Once a person has accepted God into their lives, thats when you receive the Holy Spirit, which lives inside your heart, soul and conscious I believe. It would be like me trying to navigate myself through a desert with landmines everywhere blindfolded. Now, way up in the sky someone is looking down and can see that whole place, knows where the landmines are, knows where water is located, etc but being that high up, of course I cant hear them or anything. So they ask me if I want their help. I say yes…and they give me this ear piece to put into my ears so that I can hear them speak to me on where I need to go, what moves I need to make, etc Now when walking through all this, I can hear them speak to me, guiding me. I think its the same with the Holy Spirit…its to me…God giving us the spirit of them both in us to have and keep. And the more we nurture that relationship and listen to it, the clearer the sound becomes and the directions and guidance. But if we start to sway away…steer off course or just stop listening, that spirit gets fainter and fainter and we are less likely to be able to hear it.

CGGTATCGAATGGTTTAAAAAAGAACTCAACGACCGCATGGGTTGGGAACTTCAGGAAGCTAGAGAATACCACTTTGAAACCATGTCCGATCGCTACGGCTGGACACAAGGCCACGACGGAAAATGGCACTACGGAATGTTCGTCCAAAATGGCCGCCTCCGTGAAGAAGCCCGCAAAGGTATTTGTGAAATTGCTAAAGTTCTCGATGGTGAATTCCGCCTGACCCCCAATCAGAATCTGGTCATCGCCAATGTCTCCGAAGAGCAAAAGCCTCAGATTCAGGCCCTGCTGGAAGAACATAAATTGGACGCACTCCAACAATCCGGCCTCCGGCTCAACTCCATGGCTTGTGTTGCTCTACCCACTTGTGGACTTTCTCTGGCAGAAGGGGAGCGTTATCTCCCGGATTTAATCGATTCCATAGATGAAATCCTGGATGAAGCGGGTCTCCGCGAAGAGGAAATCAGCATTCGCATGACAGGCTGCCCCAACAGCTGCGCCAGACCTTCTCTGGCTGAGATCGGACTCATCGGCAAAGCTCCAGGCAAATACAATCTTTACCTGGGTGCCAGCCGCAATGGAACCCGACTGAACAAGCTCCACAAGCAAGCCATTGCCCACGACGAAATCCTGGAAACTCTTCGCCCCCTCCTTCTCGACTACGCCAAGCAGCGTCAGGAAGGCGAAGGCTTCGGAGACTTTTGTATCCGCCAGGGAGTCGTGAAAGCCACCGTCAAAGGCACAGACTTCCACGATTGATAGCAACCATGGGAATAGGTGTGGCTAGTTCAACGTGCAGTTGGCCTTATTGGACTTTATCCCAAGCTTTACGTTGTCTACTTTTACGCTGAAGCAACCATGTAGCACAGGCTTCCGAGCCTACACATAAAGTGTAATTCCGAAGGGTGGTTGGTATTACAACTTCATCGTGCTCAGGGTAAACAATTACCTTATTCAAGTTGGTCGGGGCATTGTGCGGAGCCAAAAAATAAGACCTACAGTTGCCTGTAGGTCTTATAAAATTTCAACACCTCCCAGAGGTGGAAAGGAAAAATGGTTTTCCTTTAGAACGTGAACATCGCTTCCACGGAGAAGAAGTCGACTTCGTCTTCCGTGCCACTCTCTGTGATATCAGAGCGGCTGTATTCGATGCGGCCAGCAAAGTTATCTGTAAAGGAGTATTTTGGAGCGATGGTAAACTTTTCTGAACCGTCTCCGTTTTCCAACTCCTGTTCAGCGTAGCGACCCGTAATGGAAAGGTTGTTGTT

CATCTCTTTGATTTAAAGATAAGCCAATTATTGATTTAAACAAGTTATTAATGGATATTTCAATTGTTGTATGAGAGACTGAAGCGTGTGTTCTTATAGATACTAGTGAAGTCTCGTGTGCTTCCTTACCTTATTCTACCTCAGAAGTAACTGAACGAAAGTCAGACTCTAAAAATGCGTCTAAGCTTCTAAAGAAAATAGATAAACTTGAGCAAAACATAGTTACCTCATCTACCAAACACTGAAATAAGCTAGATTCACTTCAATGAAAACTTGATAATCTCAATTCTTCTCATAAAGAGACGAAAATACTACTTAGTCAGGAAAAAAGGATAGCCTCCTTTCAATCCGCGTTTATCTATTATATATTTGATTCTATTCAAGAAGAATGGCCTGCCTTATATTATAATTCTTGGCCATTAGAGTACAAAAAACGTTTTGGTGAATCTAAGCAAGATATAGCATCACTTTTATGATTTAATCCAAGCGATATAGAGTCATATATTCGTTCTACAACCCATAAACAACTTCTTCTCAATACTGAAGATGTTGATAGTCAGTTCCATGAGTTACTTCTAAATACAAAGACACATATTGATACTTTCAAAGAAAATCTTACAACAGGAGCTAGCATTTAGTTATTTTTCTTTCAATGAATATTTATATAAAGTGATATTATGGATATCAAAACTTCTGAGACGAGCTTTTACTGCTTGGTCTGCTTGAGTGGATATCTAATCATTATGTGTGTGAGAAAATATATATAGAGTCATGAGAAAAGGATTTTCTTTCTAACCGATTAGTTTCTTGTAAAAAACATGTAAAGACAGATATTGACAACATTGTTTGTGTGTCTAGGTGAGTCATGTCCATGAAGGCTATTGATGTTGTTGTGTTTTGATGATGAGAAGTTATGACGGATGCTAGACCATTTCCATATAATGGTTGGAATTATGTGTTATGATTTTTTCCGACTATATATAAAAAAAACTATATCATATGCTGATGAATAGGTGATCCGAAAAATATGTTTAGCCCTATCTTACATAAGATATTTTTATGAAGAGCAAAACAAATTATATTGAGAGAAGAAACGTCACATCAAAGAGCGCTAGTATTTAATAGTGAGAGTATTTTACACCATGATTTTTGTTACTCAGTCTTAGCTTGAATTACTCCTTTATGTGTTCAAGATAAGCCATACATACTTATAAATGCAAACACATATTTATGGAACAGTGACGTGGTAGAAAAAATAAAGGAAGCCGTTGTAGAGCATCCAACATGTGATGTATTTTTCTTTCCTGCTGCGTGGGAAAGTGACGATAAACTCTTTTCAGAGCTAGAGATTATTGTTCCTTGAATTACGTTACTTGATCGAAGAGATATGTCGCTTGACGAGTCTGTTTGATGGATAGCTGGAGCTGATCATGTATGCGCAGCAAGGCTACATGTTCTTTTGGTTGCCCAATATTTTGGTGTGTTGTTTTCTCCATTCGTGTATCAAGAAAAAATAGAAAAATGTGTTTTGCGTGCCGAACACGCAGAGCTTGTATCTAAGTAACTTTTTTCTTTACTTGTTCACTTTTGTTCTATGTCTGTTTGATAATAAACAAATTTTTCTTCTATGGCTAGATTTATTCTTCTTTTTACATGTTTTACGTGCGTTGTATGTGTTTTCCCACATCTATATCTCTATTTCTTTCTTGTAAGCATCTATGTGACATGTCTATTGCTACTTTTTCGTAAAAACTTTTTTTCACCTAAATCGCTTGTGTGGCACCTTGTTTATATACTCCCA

Anyways…probably a dumb analogy but thats what got me to understand at least the Holy Spirit part better:) I agree with you too Dani, in that, that verse does tend to lean to that understanding, but does that mean Jesus didnt have it before then? Looks like if God the Father and Son are two separate but at the same time one…both of them would have it already and it wouldnt have had to be given to Jesus to give to us, I dont know:)

As for do I think it should be talked about, learned on, etc…Yes I do!:slight_smile: But I most def wouldnt ever take it so far as to get into a dispute over it or anything because it is just a complicated and abstract thing for our feeble human minds to comprehend and understand:)


Not quite translated correctly. First, the Greek word is stronger than “received”; it is “taken”.

Secondly, it’s not “the promised Holy Spirit” that Jesus took from the Father; it’s “the promise of the Holy Spirit” that He took from the Father.
I think that the result of taking this promise from the Father, was that He and the Father poured out their spirit or personality upon the disciples on that special day of Pentecost.

Depends on the person. Since it really doesn’t malign the character of God, I don’t think it is a big deal one way or the other. No harm in friendly discussions, but most of the time it devolves into a sharp dissagreement. I am not in any way referring to this forum, as this is the place to discuss such things.

The only issue I have with the trinity is how people almost seem to worship it. It is quite strange to me, honestly.

Thank you Paidion.